Bill that Would Add Opioid Use Disorder to List of Conditions that Qualify for Medical Marijuana in New Mexico Heads to Governor’s Desk

Press Release March 17, 2017
Media Contact

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<p>Jessica Gelay (505) 573-4422<br />
Emily Kaltenbach (505) 920-5256</p>

Santa Fe, NM – Late Friday night, the New Mexico State Senate approved a bill that would make changes to New Mexico’s medical marijuana law. The bill now heads to the Governor's desk for consideration.The measure was a collaboration between Sen. McSorley (D-Bernalillo) and Rep. Gentry (R-Bernalillo). Sen. McSorley sponsored the initial measure to make changes to the Lynn Pierson and Erin Armstrong Compassionate Use Act (LECUA) this legislative session. Representative Gentry introduced a similar measure that included input from the Office of the Governor. Senator McSorley supported Rep. Gentry’s bill and helped get it through the state Senate. HB 527 passed the Senate (28-9) and the House (45-16). This is the first time that the LECUA has successfully been amended by the legislature since it was signed into law in 2007.The Governor has 20 days to either veto or sign the legislation.

The most significant provision in the legislation would allow New Mexicans who have been diagnosed with opioid use disorder by a licensed practitioner to be eligible for the Medical Cannabis Program. No other medical marijuana program in the country specifically lists opioid use disorder as a qualifying condition.

“Governor Martinez has the opportunity to save lives by signing HB 527 into law. Marijuana is a safe and effective medicine for problematic substance use, and we need to recognize it as such, not doing so would be negligent,” said Jessica Gelay, New Mexico Policy Coordinator for the Drug Policy Alliance. “Research has shown that marijuana can lower opioid cravings, side effects, and withdrawal symptoms and enhances the analgesic effects of opioids.”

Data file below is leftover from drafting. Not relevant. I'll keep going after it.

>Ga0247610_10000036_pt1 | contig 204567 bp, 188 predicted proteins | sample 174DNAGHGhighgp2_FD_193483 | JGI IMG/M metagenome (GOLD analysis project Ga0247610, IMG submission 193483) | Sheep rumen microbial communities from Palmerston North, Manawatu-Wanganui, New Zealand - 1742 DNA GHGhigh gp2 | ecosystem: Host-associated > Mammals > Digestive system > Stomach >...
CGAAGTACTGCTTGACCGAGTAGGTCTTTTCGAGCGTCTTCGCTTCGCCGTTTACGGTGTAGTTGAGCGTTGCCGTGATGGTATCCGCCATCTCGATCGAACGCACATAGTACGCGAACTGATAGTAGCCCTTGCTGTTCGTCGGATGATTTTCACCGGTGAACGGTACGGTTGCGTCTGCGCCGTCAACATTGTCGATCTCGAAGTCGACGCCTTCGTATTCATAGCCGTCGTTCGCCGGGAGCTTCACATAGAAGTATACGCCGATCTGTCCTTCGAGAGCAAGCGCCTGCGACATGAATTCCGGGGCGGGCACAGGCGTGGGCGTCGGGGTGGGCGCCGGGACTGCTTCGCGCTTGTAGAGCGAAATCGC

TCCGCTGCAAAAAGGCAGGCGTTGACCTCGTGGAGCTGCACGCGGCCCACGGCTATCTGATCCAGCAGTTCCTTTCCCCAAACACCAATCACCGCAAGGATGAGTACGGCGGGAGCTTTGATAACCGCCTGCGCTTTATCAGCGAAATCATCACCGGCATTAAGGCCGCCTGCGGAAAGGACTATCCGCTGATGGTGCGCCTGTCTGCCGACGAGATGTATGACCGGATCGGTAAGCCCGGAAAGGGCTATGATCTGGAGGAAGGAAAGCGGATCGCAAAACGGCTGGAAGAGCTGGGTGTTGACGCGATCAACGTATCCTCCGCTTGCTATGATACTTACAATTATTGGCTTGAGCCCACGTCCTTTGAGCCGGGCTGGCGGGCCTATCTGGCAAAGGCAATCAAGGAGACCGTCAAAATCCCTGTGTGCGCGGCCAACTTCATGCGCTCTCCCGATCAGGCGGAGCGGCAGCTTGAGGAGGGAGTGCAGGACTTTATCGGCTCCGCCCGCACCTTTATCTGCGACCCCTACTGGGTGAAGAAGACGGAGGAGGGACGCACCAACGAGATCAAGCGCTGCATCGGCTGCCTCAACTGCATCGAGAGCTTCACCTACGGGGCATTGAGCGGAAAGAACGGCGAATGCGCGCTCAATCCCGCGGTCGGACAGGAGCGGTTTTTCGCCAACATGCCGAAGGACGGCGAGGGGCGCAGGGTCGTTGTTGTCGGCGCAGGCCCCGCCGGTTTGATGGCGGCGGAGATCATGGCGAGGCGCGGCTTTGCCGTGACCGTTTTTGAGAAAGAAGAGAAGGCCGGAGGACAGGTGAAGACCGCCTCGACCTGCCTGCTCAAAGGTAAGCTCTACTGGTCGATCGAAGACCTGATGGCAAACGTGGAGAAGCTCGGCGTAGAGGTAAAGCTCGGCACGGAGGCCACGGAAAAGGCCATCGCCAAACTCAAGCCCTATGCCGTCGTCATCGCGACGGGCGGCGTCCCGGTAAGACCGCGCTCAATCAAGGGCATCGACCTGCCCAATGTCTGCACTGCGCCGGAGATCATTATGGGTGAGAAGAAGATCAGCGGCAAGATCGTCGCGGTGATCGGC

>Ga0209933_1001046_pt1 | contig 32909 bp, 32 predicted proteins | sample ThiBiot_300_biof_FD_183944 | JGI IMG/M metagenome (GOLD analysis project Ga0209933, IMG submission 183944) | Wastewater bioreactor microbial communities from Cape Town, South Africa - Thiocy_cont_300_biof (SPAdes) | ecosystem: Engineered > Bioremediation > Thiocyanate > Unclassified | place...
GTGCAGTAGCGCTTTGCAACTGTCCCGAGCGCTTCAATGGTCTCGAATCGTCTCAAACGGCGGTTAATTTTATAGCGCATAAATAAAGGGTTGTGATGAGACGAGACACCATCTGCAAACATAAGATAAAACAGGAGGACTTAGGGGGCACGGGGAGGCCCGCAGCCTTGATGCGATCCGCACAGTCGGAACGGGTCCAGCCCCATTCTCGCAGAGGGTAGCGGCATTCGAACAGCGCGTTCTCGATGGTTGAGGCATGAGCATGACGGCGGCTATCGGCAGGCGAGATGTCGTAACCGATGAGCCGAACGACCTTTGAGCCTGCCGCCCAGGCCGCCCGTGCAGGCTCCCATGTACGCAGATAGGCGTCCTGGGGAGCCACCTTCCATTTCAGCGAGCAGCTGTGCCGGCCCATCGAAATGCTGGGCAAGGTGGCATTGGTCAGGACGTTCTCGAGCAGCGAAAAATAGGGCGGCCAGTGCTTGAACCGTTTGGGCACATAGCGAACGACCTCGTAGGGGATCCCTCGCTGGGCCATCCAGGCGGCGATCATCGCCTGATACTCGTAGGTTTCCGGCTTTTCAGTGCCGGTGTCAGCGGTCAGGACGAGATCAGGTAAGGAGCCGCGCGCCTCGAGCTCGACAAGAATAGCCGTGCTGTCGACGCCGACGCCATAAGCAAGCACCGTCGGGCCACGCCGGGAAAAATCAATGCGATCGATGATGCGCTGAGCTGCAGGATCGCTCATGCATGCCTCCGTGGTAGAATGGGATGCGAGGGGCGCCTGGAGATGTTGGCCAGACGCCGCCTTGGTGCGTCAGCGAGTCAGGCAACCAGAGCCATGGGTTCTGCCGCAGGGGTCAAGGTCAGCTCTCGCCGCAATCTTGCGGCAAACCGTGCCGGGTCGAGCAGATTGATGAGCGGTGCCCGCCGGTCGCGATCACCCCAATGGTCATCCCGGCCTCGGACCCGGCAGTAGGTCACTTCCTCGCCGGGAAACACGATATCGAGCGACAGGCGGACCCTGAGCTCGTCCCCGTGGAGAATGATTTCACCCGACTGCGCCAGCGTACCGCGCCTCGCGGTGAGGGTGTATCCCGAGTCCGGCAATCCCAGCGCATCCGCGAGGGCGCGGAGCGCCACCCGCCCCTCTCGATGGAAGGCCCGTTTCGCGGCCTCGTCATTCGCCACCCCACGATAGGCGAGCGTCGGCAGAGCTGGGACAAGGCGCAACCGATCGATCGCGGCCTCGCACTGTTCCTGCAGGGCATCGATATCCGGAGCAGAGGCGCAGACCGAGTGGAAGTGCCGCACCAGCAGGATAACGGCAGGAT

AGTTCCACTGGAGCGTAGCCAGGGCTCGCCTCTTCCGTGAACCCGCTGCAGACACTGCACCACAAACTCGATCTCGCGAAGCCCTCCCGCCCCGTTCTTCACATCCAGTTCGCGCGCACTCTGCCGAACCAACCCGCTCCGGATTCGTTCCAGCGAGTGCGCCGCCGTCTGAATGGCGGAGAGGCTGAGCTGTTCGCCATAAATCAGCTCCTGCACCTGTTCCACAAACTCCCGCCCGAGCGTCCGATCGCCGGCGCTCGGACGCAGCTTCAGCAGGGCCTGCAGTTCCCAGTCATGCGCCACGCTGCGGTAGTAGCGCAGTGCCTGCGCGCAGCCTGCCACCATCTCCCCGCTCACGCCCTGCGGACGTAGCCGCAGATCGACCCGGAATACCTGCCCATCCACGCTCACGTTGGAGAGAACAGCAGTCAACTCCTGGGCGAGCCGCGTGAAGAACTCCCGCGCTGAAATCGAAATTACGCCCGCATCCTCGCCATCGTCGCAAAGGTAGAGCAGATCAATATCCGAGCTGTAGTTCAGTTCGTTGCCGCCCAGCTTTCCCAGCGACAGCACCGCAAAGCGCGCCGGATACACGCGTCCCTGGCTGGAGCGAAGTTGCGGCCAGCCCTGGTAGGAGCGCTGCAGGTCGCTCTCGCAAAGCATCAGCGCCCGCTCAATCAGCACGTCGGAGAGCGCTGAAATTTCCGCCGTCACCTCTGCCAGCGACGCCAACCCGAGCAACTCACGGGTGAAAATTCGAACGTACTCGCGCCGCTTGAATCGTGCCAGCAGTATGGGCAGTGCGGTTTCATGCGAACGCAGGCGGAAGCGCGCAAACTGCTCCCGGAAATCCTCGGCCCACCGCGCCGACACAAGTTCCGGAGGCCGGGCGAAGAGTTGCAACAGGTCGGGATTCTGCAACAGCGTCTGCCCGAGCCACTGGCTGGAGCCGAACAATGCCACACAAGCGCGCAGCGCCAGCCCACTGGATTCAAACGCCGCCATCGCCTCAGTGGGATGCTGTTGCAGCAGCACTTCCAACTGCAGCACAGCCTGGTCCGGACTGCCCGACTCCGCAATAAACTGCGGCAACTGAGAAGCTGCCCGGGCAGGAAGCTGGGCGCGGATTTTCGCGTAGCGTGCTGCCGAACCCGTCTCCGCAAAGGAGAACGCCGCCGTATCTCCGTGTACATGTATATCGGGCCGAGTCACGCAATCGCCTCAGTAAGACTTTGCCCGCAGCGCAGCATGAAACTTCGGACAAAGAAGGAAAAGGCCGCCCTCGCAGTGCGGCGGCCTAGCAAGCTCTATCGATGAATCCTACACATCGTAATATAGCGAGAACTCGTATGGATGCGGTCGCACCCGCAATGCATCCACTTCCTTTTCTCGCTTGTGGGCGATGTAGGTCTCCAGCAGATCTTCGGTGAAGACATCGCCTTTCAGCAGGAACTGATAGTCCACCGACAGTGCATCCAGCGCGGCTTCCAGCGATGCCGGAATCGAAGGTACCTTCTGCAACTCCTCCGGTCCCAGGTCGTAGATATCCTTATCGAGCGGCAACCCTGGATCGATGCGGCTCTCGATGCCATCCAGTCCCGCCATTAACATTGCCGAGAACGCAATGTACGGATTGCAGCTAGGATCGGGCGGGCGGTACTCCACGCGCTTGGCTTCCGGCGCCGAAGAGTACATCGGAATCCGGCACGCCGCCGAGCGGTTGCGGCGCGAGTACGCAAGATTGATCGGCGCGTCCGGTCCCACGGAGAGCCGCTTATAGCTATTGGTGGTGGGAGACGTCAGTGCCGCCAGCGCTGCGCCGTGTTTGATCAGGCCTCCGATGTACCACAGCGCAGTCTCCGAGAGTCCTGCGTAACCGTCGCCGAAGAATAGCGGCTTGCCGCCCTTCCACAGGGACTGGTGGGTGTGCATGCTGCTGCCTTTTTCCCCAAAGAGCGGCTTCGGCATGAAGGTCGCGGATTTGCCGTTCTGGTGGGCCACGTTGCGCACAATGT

Nationally, in 2015, more people died from opioid overdoses than died from HIV/AIDS when that epidemic peaked in the 1990s, and New Mexico suffers from a disproportionate rate of opioid overdoses compared to nearly every other state in the nation.

The bill also directs the Department of Health to create rules to establish reciprocity for medical marijuana patients from other states. Similar rules already exist several other states including Nevada, Arizona, Rhode Island, Michigan, Montana, Delaware, New Hampshire, and Maine. Other changes include adding limited patient rights’ protections to ensure medical marijuana patients are not denied vital medical treatments (organ donation) and that parental rights cannot be terminated simply for participating in the program.

More than 33,000 New Mexicans are qualified to participate in the state’s Medical Cannabis Program, which is administered by the Department of Health (DOH). Patients are certified by a medical practitioner to have one of 21 serious medical conditions and must register with DOH in order to become a qualified patient.

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